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versión impresa ISSN 1130-1473

Neurocirugía vol.17 no.5  oct. 2006


Retrograde migration of ventriculoperitoneal shunt to the neck. Case report

Migración retrógrada del catéter peritoneal de una válvula de hidrocefalia al cuello. Descripción de un caso



M. Felipe-Murcia*; M.J. Almagro* and J.F. Martínez-Lage**

*Servicio Regional de Neurocirugía. Hospital Universitario Virgen de la Arrixaca. **Laboratorio de Neurología y Neurocirugía Experimental(Grupo NYNE). Facultad de Medicina. Murcia.

Dirección para correspondencia


We report a patient, given a ventriculoperitoneal shunt at the neonatal period, who presented with a painless subcutaneous mass on his neck. Plain radiographs of the cervical region showed that the swelling was made up by a migrated and coiled peritoneal catheter. We briefly discuss the proposed mechanism for this complication and suggest that this occurrence must be taken into account at the time of evaluating a patient with shunt malfunction.

Key words: Retrograde migration of shunts. CSF shunt complications. Ventriculoperitoneal shunt. Hydrocephalus.


Describimos el caso de un adulto que había sido tratado de recién nacido mediante la colocación de una válvula ventriculoperitoneal que se presentó con una tumoración indolora en el cuello. La radiografía simple demostró que la masa estaba formada por el catéter peritoneal que había emigrado cranealmente y se había enrollado en el subcutáneo. Discutimos brevemente los posibles mecanismos para explicar esta complicación y sugerimos que esta posibilidad sea tenida en cuenta a la hora de valorar un paciente con malfunción de una derivación de LCR.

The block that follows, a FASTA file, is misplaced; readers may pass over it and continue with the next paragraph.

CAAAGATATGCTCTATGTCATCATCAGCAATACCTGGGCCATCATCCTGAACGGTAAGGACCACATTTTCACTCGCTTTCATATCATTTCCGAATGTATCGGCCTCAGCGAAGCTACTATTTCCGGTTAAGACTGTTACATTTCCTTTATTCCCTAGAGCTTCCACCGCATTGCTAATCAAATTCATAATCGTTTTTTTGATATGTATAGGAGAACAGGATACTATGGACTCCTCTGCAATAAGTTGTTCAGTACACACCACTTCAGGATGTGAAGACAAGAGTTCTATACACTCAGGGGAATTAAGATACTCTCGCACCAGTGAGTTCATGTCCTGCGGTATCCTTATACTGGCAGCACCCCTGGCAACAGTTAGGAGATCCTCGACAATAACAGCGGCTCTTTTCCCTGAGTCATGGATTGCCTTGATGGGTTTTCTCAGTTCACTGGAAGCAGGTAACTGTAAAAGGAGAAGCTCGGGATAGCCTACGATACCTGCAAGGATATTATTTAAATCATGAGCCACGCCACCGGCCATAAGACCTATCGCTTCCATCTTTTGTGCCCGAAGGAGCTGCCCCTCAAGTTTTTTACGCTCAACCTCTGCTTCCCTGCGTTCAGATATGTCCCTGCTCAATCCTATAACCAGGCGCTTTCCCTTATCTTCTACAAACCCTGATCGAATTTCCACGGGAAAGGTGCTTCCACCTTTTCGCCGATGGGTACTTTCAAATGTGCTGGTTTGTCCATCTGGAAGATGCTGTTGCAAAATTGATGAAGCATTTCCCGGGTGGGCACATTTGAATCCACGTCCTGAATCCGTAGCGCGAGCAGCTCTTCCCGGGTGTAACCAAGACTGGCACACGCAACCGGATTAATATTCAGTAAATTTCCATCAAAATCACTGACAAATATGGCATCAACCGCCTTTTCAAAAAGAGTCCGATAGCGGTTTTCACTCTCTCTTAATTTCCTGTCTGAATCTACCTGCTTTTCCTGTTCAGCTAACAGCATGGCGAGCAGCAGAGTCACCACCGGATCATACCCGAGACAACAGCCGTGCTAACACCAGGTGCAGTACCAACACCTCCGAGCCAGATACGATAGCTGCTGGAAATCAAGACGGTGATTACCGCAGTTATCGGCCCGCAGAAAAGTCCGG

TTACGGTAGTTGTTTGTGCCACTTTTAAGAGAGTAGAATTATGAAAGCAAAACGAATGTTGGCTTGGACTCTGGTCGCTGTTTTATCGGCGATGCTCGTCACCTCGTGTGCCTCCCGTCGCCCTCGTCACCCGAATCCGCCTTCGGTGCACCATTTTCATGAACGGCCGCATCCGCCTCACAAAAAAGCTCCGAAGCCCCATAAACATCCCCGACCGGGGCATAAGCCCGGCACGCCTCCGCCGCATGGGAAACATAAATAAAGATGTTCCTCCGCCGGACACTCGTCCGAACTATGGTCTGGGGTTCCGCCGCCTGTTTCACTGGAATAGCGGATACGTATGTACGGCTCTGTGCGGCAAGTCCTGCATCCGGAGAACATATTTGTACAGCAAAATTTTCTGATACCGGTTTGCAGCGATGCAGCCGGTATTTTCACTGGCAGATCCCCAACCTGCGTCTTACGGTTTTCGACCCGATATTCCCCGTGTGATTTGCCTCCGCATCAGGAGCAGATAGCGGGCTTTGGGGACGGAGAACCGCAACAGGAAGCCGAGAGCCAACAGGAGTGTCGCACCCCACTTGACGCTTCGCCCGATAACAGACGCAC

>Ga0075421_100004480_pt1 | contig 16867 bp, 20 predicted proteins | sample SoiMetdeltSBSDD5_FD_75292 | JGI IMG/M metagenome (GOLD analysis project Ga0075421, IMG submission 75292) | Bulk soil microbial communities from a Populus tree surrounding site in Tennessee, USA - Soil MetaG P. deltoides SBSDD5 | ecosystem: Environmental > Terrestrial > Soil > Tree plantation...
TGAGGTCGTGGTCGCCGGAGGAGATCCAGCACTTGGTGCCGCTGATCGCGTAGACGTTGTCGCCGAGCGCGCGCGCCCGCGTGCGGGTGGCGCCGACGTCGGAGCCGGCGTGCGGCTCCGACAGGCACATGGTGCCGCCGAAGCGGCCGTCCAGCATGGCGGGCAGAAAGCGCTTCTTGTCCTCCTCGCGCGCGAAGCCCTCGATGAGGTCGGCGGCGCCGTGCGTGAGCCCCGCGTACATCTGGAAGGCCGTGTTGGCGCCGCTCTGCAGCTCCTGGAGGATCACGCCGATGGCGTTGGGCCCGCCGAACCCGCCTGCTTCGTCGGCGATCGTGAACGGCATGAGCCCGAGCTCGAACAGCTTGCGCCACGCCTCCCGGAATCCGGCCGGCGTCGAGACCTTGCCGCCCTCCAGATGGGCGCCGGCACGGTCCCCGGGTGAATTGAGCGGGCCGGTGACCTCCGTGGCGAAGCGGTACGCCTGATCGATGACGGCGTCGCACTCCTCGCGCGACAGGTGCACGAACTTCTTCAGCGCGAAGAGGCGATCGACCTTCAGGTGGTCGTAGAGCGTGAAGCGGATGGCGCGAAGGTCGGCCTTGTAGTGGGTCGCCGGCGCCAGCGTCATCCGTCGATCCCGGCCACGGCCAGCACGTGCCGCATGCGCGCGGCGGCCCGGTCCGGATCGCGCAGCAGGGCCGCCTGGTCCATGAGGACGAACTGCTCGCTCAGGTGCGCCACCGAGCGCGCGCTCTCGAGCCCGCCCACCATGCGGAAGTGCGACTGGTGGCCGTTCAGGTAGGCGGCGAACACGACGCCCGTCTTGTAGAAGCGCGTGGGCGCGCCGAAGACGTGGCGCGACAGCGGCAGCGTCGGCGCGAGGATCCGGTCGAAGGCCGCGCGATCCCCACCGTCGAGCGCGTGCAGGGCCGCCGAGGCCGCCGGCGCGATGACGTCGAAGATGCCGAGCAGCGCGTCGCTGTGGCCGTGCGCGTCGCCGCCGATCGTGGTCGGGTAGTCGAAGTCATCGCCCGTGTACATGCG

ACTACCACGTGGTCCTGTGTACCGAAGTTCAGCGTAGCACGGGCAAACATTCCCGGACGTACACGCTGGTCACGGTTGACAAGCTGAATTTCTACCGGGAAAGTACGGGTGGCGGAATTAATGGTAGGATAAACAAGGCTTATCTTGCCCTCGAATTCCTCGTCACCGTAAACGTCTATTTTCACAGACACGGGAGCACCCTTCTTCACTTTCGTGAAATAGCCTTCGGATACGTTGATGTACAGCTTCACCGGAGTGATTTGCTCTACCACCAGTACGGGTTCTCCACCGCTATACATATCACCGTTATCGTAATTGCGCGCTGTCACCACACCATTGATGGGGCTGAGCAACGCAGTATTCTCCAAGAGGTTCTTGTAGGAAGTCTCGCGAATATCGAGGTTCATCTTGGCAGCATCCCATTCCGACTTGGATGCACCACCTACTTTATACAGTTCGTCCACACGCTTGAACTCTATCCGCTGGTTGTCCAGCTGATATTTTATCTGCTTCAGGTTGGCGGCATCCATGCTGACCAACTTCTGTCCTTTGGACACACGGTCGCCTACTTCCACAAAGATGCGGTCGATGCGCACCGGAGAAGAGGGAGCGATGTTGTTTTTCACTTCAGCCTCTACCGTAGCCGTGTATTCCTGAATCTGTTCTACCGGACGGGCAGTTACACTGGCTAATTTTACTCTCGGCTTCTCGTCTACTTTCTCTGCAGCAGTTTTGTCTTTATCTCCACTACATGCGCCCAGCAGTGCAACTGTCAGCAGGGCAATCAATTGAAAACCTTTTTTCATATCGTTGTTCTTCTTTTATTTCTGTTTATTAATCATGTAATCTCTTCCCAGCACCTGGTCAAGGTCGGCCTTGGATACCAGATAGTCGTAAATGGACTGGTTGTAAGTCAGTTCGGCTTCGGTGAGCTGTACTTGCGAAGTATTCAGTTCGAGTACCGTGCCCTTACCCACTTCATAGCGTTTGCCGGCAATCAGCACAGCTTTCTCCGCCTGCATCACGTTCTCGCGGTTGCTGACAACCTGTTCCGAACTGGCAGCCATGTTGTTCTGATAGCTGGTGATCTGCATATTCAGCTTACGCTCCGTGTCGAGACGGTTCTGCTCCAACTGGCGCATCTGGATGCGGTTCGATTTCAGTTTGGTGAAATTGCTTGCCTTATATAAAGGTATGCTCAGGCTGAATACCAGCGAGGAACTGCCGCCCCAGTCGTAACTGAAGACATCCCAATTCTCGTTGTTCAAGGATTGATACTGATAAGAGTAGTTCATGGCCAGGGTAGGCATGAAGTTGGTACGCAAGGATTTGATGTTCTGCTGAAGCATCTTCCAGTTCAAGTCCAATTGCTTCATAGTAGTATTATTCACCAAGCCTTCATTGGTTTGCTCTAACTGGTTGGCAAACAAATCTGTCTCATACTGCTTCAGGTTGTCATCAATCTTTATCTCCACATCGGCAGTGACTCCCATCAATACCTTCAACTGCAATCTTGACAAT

Palabras clave: Migración retrógrada de las válvulas. Complicaciones de las derivaciones de LCR. Derivación ventriculoperitoneal. Hidrocefalia.



Shunting of CSF constitutes the most frequent form of treatment for hydrocephalus. Complications related to shunt use are commonly classified as infectious, mechanical or functional. Mechanical complications, especially those related to shunt-parts disconnection and downward catheter migration have diminished with the growing use of shunts made up with soldered pieces. Although rarely, all components of the shunt systems (reservoir, valve and ventricular or distal catheters) may be displaced from their original position and migrate to diverse parts of the body1-14. The retrograde migration of peritoneal or venous catheters through the subcutaneous tract of the shunt tubing has been reported in several occasions1-6,8-14. In this work we describe a patient with a ventriculoperitoneal shunt (VPS) that had migrated upwards and coiled under the skin of the neck.


Case report

A 20-year-old man was seen at the Outpatient Clinic for routine review of myelomeningocele hydrocephalus after having moved to our city. Past history revealed that he had been operated, as a newborn, for myelomeningocele and given a VPS 3 weeks later. On clinical examination, a painless subcutaneous swelling was palpated on his right supraclavicular region. From this place downwards the shunt tubing could not be palpated. There were no subcutaneous collections of fluid. Plain radiographs of the CSF draining system disclosed that the swelling consisted of the shunt peritoneal catheter that appeared coiled, being the distal part of the tubing missing from its expected course (Figure). A computerized tomography scan of the head revealed slightly enlarged ventricles but without neuroimaging signs of activity of the hydrocephalus. As the patient was asymptomatic, he refused a surgical revision of the shunt. He was warned about this possibility arising in the future.